Michael Campbell and his wife Goldie live in Denver, Colorado with their two children, Mila and Zoe. They enjoy gardening, swimming, hiking, cooking and eating, going to the park and debating and engaging social justice and politics.Michael is an assistant professor at the University of Denver whose research focuses on the socioeconomic and historical forces that shape changes in criminal justice policy, especially punishment. His research uses historical methods to examine how politics and institutions shape legal change.
Michael received his PhD from the Department of Criminology, Law & Society at the University of California, Irvine. His work has been published in the American Journal of Sociology, Law & Society Review, Criminology, Punishment and Society and other sociological and criminological academic journals and has been acknowledged for awards by the American Society of Criminology, the Law & Society Association and the American Sociological Association.
His current research includes an extensive collaborative project, The Changing Tides of Mass Incarceration, with Heather Schoenfeld (of Boston University) that involves the study of state-level criminal justice reforms that affect correctional populations.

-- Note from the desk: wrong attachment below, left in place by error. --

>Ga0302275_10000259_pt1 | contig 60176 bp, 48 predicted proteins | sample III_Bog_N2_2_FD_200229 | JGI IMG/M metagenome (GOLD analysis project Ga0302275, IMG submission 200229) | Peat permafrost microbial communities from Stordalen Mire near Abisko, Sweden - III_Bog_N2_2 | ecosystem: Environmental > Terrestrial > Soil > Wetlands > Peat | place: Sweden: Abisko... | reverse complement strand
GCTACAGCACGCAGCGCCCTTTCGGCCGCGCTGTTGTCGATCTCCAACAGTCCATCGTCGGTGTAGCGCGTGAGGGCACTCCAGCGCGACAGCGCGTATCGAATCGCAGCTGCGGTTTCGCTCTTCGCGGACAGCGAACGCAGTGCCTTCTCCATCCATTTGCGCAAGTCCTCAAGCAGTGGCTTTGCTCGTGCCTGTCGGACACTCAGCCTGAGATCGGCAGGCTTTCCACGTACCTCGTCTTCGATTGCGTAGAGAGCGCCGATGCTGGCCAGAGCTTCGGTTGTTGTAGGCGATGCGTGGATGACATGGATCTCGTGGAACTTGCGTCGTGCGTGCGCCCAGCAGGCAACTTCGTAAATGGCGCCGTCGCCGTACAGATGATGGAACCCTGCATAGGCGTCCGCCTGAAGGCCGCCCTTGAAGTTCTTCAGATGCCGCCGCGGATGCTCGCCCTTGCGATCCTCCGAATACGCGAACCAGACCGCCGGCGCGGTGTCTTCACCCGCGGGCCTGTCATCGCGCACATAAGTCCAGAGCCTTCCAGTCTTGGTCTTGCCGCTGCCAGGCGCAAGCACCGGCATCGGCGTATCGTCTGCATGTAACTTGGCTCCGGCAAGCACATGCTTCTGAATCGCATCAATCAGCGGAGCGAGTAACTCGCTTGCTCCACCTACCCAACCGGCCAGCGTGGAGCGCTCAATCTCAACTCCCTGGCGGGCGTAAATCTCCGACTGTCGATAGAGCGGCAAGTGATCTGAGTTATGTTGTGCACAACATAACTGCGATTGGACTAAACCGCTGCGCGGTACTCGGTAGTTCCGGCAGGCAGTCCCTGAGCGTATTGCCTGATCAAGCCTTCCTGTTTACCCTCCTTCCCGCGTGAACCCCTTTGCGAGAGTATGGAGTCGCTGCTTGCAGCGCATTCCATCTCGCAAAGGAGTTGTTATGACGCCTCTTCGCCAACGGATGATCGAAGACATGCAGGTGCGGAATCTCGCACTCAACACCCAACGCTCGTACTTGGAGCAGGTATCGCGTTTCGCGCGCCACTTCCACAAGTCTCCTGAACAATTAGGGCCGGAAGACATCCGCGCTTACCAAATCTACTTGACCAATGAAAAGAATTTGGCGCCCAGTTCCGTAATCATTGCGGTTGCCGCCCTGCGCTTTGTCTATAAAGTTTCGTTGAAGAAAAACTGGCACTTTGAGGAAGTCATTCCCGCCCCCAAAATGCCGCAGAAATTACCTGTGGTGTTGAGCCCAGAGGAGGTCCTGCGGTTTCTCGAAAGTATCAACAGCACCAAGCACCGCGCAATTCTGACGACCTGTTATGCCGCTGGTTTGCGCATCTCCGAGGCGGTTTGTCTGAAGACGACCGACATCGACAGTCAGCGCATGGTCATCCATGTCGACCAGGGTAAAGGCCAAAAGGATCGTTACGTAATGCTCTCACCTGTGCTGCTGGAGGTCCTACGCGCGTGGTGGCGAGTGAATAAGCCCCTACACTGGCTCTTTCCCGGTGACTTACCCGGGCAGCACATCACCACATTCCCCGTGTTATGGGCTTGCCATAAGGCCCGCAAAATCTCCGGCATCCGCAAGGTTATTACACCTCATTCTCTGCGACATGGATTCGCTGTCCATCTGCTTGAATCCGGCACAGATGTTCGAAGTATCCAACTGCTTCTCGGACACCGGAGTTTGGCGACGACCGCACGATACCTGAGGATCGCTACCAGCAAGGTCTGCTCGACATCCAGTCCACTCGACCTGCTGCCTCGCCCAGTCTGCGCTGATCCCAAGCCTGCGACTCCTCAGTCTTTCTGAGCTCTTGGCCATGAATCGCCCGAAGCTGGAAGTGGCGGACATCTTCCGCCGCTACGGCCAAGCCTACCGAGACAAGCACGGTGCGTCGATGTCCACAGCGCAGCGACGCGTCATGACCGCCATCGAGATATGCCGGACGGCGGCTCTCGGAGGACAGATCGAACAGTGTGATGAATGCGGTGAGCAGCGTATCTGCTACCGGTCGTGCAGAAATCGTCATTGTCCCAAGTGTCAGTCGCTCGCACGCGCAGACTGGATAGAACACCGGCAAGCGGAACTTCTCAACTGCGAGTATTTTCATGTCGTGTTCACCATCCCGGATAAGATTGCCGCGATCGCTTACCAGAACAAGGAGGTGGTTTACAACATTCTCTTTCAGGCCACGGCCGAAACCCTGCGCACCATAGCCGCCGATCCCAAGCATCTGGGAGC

The University of Missouri Research Board, the National Science Foundation, and the Charles Koch Foundation have funded this project which builds on previous work on criminal justice reforms by constructing case studies of state-level penal reforms in New Jersey, Pennsylvania, Georgia, Florida, Illinois, Michigan and Colorado. Over the next three years, Michael and Heather will be comparing and contrasting reforms across these state contexts to better understand the dynamics that shape penal change in the United States.